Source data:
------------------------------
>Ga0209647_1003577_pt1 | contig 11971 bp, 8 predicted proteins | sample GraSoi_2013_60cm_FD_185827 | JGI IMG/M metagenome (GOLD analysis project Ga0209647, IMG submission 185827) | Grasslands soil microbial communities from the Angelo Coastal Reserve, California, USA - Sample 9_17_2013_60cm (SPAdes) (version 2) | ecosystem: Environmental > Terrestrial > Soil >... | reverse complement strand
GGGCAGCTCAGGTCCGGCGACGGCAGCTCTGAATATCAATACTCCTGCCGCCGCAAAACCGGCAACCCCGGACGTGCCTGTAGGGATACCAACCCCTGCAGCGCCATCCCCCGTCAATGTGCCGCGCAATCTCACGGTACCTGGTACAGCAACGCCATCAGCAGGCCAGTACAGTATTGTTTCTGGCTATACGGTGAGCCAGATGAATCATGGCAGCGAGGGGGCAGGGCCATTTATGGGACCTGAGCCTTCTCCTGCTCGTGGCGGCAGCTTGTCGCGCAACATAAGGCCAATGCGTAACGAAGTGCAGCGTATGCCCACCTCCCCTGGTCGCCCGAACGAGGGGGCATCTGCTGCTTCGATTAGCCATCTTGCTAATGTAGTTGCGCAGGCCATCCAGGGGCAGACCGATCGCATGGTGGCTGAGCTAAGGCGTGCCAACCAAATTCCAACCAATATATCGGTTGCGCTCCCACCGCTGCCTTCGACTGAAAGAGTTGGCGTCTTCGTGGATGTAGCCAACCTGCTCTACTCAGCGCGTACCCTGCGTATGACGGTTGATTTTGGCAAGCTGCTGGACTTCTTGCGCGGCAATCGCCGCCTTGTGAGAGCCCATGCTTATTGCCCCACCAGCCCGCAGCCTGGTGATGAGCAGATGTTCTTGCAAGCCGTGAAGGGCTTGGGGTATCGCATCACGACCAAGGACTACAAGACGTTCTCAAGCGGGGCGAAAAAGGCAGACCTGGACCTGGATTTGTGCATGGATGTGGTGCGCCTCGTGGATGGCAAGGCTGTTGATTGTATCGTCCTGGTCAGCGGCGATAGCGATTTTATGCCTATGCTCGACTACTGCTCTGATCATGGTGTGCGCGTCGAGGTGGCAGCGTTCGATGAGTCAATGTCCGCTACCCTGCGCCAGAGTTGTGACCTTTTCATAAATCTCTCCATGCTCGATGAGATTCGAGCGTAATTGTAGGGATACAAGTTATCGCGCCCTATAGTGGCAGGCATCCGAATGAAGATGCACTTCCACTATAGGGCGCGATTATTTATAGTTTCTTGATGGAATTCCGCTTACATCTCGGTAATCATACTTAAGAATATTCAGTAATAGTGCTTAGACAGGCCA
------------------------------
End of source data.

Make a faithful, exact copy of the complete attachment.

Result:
>Ga0209647_1003577_pt1 | contig 11971 bp, 8 predicted proteins | sample GraSoi_2013_60cm_FD_185827 | JGI IMG/M metagenome (GOLD analysis project Ga0209647, IMG submission 185827) | Grasslands soil microbial communities from the Angelo Coastal Reserve, California, USA - Sample 9_17_2013_60cm (SPAdes) (version 2) | ecosystem: Environmental > Terrestrial > Soil >... | reverse complement strand
GGGCAGCTCAGGTCCGGCGACGGCAGCTCTGAATATCAATACTCCTGCCGCCGCAAAACCGGCAACCCCGGACGTGCCTGTAGGGATACCAACCCCTGCAGCGCCATCCCCCGTCAATGTGCCGCGCAATCTCACGGTACCTGGTACAGCAACGCCATCAGCAGGCCAGTACAGTATTGTTTCTGGCTATACGGTGAGCCAGATGAATCATGGCAGCGAGGGGGCAGGGCCATTTATGGGACCTGAGCCTTCTCCTGCTCGTGGCGGCAGCTTGTCGCGCAACATAAGGCCAATGCGTAACGAAGTGCAGCGTATGCCCACCTCCCCTGGTCGCCCGAACGAGGGGGCATCTGCTGCTTCGATTAGCCATCTTGCTAATGTAGTTGCGCAGGCCATCCAGGGGCAGACCGATCGCATGGTGGCTGAGCTAAGGCGTGCCAACCAAATTCCAACCAATATATCGGTTGCGCTCCCACCGCTGCCTTCGACTGAAAGAGTTGGCGTCTTCGTGGATGTAGCCAACCTGCTCTACTCAGCGCGTACCCTGCGTATGACGGTTGATTTTGGCAAGCTGCTGGACTTCTTGCGCGGCAATCGCCGCCTTGTGAGAGCCCATGCTTATTGCCCCACCAGCCCGCAGCCTGGTGATGAGCAGATGTTCTTGCAAGCCGTGAAGGGCTTGGGGTATCGCATCACGACCAAGGACTACAAGACGTTCTCAAGCGGGGCGAAAAAGGCAGACCTGGACCTGGATTTGTGCATGGATGTGGTGCGCCTCGTGGATGGCAAGGCTGTTGATTGTATCGTCCTGGTCAGCGGCGATAGCGATTTTATGCCTATGCTCGACTACTGCTCTGATCATGGTGTGCGCGTCGAGGTGGCAGCGTTCGATGAGTCAATGTCCGCTACCCTGCGCCAGAGTTGTGACCTTTTCATAAATCTCTCCATGCTCGATGAGATTCGAGCGTAATTGTAGGGATACAAGTTATCGCGCCCTATAGTGGCAGGCATCCGAATGAAGATGCACTTCCACTATAGGGCGCGATTATTTATAGTTTCTTGATGGAATTCCGCTTACATCTCGGTAATCATACTTAAGAATATTCAGTAATAGTGCTTAGACAGGCCA